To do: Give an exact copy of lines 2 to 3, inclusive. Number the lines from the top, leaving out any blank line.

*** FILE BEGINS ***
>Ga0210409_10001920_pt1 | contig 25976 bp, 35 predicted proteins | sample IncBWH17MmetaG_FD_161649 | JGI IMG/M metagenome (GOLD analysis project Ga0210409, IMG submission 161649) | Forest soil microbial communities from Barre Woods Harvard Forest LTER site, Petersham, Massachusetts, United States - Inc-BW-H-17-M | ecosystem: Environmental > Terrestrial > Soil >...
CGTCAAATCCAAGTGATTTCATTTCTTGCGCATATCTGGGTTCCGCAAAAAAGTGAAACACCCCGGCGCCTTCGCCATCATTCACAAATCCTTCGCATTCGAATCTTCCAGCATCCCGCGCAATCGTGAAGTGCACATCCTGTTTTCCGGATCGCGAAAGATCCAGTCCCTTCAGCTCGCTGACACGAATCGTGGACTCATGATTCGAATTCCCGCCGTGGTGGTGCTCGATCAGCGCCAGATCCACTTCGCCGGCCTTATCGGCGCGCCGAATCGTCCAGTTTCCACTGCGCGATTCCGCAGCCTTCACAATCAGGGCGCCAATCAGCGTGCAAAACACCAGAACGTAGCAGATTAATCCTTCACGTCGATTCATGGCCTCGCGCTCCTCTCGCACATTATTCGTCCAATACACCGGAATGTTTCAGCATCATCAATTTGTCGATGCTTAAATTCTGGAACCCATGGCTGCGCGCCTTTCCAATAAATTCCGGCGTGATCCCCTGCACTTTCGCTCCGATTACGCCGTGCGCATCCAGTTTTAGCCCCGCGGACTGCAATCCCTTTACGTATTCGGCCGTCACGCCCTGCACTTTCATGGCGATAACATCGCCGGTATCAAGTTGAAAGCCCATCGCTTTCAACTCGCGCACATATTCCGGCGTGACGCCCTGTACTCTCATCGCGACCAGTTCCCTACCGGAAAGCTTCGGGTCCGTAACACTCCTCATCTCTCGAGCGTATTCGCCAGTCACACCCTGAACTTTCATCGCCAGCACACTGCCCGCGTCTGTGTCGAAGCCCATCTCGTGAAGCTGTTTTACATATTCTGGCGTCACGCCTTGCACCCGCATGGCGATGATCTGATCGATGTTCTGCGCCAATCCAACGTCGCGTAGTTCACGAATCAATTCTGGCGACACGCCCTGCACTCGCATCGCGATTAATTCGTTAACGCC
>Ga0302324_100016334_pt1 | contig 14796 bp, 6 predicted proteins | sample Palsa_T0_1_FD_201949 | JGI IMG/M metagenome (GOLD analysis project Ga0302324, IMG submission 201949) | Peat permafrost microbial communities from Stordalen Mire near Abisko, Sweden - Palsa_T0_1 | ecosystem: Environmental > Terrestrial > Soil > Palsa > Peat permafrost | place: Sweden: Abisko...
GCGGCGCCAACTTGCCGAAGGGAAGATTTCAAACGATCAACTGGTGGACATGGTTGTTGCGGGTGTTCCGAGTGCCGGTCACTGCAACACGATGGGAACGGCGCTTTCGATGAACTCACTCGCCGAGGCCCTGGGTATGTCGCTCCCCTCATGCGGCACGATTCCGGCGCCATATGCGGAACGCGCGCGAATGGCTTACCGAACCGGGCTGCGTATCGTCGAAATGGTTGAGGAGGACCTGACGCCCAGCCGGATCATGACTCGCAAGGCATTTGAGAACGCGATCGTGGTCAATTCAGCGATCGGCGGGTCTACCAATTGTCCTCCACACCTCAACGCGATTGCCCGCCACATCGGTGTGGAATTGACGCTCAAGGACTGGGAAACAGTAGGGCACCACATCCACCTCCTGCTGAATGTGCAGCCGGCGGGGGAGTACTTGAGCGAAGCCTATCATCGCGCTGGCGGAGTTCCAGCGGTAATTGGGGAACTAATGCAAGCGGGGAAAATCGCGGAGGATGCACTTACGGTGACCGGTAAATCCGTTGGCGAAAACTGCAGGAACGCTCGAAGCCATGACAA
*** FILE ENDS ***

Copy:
CGTCAAATCCAAGTGATTTCATTTCTTGCGCATATCTGGGTTCCGCAAAAAAGTGAAACACCCCGGCGCCTTCGCCATCATTCACAAATCCTTCGCATTCGAATCTTCCAGCATCCCGCGCAATCGTGAAGTGCACATCCTGTTTTCCGGATCGCGAAAGATCCAGTCCCTTCAGCTCGCTGACACGAATCGTGGACTCATGATTCGAATTCCCGCCGTGGTGGTGCTCGATCAGCGCCAGATCCACTTCGCCGGCCTTATCGGCGCGCCGAATCGTCCAGTTTCCACTGCGCGATTCCGCAGCCTTCACAATCAGGGCGCCAATCAGCGTGCAAAACACCAGAACGTAGCAGATTAATCCTTCACGTCGATTCATGGCCTCGCGCTCCTCTCGCACATTATTCGTCCAATACACCGGAATGTTTCAGCATCATCAATTTGTCGATGCTTAAATTCTGGAACCCATGGCTGCGCGCCTTTCCAATAAATTCCGGCGTGATCCCCTGCACTTTCGCTCCGATTACGCCGTGCGCATCCAGTTTTAGCCCCGCGGACTGCAATCCCTTTACGTATTCGGCCGTCACGCCCTGCACTTTCATGGCGATAACATCGCCGGTATCAAGTTGAAAGCCCATCGCTTTCAACTCGCGCACATATTCCGGCGTGACGCCCTGTACTCTCATCGCGACCAGTTCCCTACCGGAAAGCTTCGGGTCCGTAACACTCCTCATCTCTCGAGCGTATTCGCCAGTCACACCCTGAACTTTCATCGCCAGCACACTGCCCGCGTCTGTGTCGAAGCCCATCTCGTGAAGCTGTTTTACATATTCTGGCGTCACGCCTTGCACCCGCATGGCGATGATCTGATCGATGTTCTGCGCCAATCCAACGTCGCGTAGTTCACGAATCAATTCTGGCGACACGCCCTGCACTCGCATCGCGATTAATTCGTTAACGCC
>Ga0302324_100016334_pt1 | contig 14796 bp, 6 predicted proteins | sample Palsa_T0_1_FD_201949 | JGI IMG/M metagenome (GOLD analysis project Ga0302324, IMG submission 201949) | Peat permafrost microbial communities from Stordalen Mire near Abisko, Sweden - Palsa_T0_1 | ecosystem: Environmental > Terrestrial > Soil > Palsa > Peat permafrost | place: Sweden: Abisko...